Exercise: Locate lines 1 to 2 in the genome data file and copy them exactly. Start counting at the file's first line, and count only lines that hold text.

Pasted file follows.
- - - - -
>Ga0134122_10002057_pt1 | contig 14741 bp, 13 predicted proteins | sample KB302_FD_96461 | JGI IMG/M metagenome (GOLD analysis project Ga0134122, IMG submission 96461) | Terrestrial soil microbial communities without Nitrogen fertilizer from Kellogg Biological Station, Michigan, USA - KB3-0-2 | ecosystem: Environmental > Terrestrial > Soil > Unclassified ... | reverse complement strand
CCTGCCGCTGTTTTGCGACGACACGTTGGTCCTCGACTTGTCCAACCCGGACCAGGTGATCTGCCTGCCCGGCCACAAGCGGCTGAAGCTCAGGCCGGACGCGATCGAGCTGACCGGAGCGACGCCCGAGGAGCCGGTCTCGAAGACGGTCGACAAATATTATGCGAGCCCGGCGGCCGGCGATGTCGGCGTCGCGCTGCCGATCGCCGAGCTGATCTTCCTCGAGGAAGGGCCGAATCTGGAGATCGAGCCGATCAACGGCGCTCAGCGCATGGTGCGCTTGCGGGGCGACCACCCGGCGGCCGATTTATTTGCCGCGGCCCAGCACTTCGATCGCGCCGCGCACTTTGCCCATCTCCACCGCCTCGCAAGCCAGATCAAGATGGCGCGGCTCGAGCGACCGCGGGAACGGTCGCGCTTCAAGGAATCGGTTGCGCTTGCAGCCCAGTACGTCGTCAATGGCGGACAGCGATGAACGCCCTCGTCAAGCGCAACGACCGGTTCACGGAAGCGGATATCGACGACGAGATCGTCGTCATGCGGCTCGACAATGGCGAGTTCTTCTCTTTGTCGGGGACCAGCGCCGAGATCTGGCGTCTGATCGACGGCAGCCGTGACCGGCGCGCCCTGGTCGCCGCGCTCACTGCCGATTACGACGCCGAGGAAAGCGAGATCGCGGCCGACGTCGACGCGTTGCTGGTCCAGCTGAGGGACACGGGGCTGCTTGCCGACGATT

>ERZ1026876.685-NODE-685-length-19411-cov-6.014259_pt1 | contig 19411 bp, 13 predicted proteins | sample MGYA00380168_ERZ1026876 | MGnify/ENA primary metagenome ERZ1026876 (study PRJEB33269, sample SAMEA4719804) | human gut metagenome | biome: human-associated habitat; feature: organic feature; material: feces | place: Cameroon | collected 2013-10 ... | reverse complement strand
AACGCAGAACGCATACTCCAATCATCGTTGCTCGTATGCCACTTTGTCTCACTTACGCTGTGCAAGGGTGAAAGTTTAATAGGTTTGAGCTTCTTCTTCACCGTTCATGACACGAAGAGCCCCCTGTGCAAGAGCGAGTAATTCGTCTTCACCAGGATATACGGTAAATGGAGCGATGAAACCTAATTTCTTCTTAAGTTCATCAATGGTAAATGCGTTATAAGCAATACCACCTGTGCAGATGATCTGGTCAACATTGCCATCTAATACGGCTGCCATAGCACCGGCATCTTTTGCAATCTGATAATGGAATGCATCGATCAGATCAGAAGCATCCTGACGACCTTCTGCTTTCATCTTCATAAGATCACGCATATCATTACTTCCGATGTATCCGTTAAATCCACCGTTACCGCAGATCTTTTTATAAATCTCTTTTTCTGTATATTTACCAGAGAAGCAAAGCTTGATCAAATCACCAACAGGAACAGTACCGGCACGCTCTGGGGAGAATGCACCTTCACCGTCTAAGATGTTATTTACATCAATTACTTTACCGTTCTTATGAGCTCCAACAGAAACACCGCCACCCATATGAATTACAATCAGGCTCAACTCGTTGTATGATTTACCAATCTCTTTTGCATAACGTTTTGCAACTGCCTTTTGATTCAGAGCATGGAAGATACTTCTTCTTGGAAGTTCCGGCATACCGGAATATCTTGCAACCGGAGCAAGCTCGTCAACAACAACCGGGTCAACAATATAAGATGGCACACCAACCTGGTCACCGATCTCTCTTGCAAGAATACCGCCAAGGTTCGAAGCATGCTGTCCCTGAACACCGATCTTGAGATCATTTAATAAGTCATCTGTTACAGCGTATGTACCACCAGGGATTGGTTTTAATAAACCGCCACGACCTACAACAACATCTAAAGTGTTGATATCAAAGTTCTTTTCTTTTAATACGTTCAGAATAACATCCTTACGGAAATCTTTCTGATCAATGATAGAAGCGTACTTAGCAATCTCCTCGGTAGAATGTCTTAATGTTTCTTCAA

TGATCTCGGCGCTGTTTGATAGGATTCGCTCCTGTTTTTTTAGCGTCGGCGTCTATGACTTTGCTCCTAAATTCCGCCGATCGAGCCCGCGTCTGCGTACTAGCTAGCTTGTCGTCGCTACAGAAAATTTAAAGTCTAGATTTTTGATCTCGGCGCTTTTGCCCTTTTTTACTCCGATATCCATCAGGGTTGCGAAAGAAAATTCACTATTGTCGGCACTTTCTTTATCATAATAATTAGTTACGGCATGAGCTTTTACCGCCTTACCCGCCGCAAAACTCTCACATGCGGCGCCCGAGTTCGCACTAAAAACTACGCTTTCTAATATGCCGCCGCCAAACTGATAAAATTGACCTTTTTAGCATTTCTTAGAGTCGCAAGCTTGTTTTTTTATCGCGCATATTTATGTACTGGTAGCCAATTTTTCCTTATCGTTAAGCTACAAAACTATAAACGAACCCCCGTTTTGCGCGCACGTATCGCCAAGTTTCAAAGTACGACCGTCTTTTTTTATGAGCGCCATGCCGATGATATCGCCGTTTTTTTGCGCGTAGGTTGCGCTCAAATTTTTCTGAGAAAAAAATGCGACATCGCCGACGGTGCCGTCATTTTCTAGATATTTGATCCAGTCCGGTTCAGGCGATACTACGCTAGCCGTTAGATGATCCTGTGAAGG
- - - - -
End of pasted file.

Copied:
>Ga0134122_10002057_pt1 | contig 14741 bp, 13 predicted proteins | sample KB302_FD_96461 | JGI IMG/M metagenome (GOLD analysis project Ga0134122, IMG submission 96461) | Terrestrial soil microbial communities without Nitrogen fertilizer from Kellogg Biological Station, Michigan, USA - KB3-0-2 | ecosystem: Environmental > Terrestrial > Soil > Unclassified ... | reverse complement strand
CCTGCCGCTGTTTTGCGACGACACGTTGGTCCTCGACTTGTCCAACCCGGACCAGGTGATCTGCCTGCCCGGCCACAAGCGGCTGAAGCTCAGGCCGGACGCGATCGAGCTGACCGGAGCGACGCCCGAGGAGCCGGTCTCGAAGACGGTCGACAAATATTATGCGAGCCCGGCGGCCGGCGATGTCGGCGTCGCGCTGCCGATCGCCGAGCTGATCTTCCTCGAGGAAGGGCCGAATCTGGAGATCGAGCCGATCAACGGCGCTCAGCGCATGGTGCGCTTGCGGGGCGACCACCCGGCGGCCGATTTATTTGCCGCGGCCCAGCACTTCGATCGCGCCGCGCACTTTGCCCATCTCCACCGCCTCGCAAGCCAGATCAAGATGGCGCGGCTCGAGCGACCGCGGGAACGGTCGCGCTTCAAGGAATCGGTTGCGCTTGCAGCCCAGTACGTCGTCAATGGCGGACAGCGATGAACGCCCTCGTCAAGCGCAACGACCGGTTCACGGAAGCGGATATCGACGACGAGATCGTCGTCATGCGGCTCGACAATGGCGAGTTCTTCTCTTTGTCGGGGACCAGCGCCGAGATCTGGCGTCTGATCGACGGCAGCCGTGACCGGCGCGCCCTGGTCGCCGCGCTCACTGCCGATTACGACGCCGAGGAAAGCGAGATCGCGGCCGACGTCGACGCGTTGCTGGTCCAGCTGAGGGACACGGGGCTGCTTGCCGACGATT